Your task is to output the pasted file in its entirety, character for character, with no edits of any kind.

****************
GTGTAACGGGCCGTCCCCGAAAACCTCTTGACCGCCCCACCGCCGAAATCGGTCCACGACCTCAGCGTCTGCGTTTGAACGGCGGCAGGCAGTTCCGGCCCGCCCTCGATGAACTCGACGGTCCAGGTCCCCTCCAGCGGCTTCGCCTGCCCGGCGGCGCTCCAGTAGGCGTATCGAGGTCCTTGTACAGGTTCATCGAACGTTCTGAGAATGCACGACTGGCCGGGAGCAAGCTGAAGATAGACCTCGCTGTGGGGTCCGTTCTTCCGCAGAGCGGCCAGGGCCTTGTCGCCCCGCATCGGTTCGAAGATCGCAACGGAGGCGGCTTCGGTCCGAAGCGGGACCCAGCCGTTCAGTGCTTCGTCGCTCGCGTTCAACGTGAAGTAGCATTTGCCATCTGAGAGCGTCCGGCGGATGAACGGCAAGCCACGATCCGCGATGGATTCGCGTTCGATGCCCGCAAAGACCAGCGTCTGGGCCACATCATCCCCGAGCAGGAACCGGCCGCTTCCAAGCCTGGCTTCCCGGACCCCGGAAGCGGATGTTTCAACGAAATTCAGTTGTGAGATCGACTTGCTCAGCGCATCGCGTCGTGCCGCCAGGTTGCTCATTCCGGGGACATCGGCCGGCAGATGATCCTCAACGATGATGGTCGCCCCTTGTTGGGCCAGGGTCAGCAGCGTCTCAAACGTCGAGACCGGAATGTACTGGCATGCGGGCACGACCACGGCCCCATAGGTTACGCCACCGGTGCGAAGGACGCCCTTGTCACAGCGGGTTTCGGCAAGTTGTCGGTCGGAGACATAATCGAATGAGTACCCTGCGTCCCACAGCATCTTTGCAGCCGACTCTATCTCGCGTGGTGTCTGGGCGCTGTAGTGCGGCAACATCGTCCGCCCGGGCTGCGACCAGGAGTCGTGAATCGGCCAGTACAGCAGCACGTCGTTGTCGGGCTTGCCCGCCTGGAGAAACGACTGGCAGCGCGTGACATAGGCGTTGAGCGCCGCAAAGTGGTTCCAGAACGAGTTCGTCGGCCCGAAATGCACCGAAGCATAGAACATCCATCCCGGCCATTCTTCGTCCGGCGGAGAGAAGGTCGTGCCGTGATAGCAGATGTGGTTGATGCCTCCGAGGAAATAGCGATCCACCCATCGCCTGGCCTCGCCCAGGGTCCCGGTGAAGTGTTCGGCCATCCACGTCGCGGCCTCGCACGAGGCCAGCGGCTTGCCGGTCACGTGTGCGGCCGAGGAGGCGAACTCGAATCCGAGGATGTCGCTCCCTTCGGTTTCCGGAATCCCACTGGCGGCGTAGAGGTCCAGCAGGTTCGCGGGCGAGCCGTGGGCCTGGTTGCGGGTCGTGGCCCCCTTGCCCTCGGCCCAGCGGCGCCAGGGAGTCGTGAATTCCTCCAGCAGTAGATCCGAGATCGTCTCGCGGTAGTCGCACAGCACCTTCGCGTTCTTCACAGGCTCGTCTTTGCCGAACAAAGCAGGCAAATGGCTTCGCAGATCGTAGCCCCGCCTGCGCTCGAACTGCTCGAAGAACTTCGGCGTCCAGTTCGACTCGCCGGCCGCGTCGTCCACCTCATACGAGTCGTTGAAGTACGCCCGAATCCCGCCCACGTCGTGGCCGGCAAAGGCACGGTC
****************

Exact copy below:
GTGTAACGGGCCGTCCCCGAAAACCTCTTGACCGCCCCACCGCCGAAATCGGTCCACGACCTCAGCGTCTGCGTTTGAACGGCGGCAGGCAGTTCCGGCCCGCCCTCGATGAACTCGACGGTCCAGGTCCCCTCCAGCGGCTTCGCCTGCCCGGCGGCGCTCCAGTAGGCGTATCGAGGTCCTTGTACAGGTTCATCGAACGTTCTGAGAATGCACGACTGGCCGGGAGCAAGCTGAAGATAGACCTCGCTGTGGGGTCCGTTCTTCCGCAGAGCGGCCAGGGCCTTGTCGCCCCGCATCGGTTCGAAGATCGCAACGGAGGCGGCTTCGGTCCGAAGCGGGACCCAGCCGTTCAGTGCTTCGTCGCTCGCGTTCAACGTGAAGTAGCATTTGCCATCTGAGAGCGTCCGGCGGATGAACGGCAAGCCACGATCCGCGATGGATTCGCGTTCGATGCCCGCAAAGACCAGCGTCTGGGCCACATCATCCCCGAGCAGGAACCGGCCGCTTCCAAGCCTGGCTTCCCGGACCCCGGAAGCGGATGTTTCAACGAAATTCAGTTGTGAGATCGACTTGCTCAGCGCATCGCGTCGTGCCGCCAGGTTGCTCATTCCGGGGACATCGGCCGGCAGATGATCCTCAACGATGATGGTCGCCCCTTGTTGGGCCAGGGTCAGCAGCGTCTCAAACGTCGAGACCGGAATGTACTGGCATGCGGGCACGACCACGGCCCCATAGGTTACGCCACCGGTGCGAAGGACGCCCTTGTCACAGCGGGTTTCGGCAAGTTGTCGGTCGGAGACATAATCGAATGAGTACCCTGCGTCCCACAGCATCTTTGCAGCCGACTCTATCTCGCGTGGTGTCTGGGCGCTGTAGTGCGGCAACATCGTCCGCCCGGGCTGCGACCAGGAGTCGTGAATCGGCCAGTACAGCAGCACGTCGTTGTCGGGCTTGCCCGCCTGGAGAAACGACTGGCAGCGCGTGACATAGGCGTTGAGCGCCGCAAAGTGGTTCCAGAACGAGTTCGTCGGCCCGAAATGCACCGAAGCATAGAACATCCATCCCGGCCATTCTTCGTCCGGCGGAGAGAAGGTCGTGCCGTGATAGCAGATGTGGTTGATGCCTCCGAGGAAATAGCGATCCACCCATCGCCTGGCCTCGCCCAGGGTCCCGGTGAAGTGTTCGGCCATCCACGTCGCGGCCTCGCACGAGGCCAGCGGCTTGCCGGTCACGTGTGCGGCCGAGGAGGCGAACTCGAATCCGAGGATGTCGCTCCCTTCGGTTTCCGGAATCCCACTGGCGGCGTAGAGGTCCAGCAGGTTCGCGGGCGAGCCGTGGGCCTGGTTGCGGGTCGTGGCCCCCTTGCCCTCGGCCCAGCGGCGCCAGGGAGTCGTGAATTCCTCCAGCAGTAGATCCGAGATCGTCTCGCGGTAGTCGCACAGCACCTTCGCGTTCTTCACAGGCTCGTCTTTGCCGAACAAAGCAGGCAAATGGCTTCGCAGATCGTAGCCCCGCCTGCGCTCGAACTGCTCGAAGAACTTCGGCGTCCAGTTCGACTCGCCGGCCGCGTCGTCCACCTCATACGAGTCGTTGAAGTACGCCCGAATCCCGCCCACGTCGTGGCCGGCAAAGGCACGGTC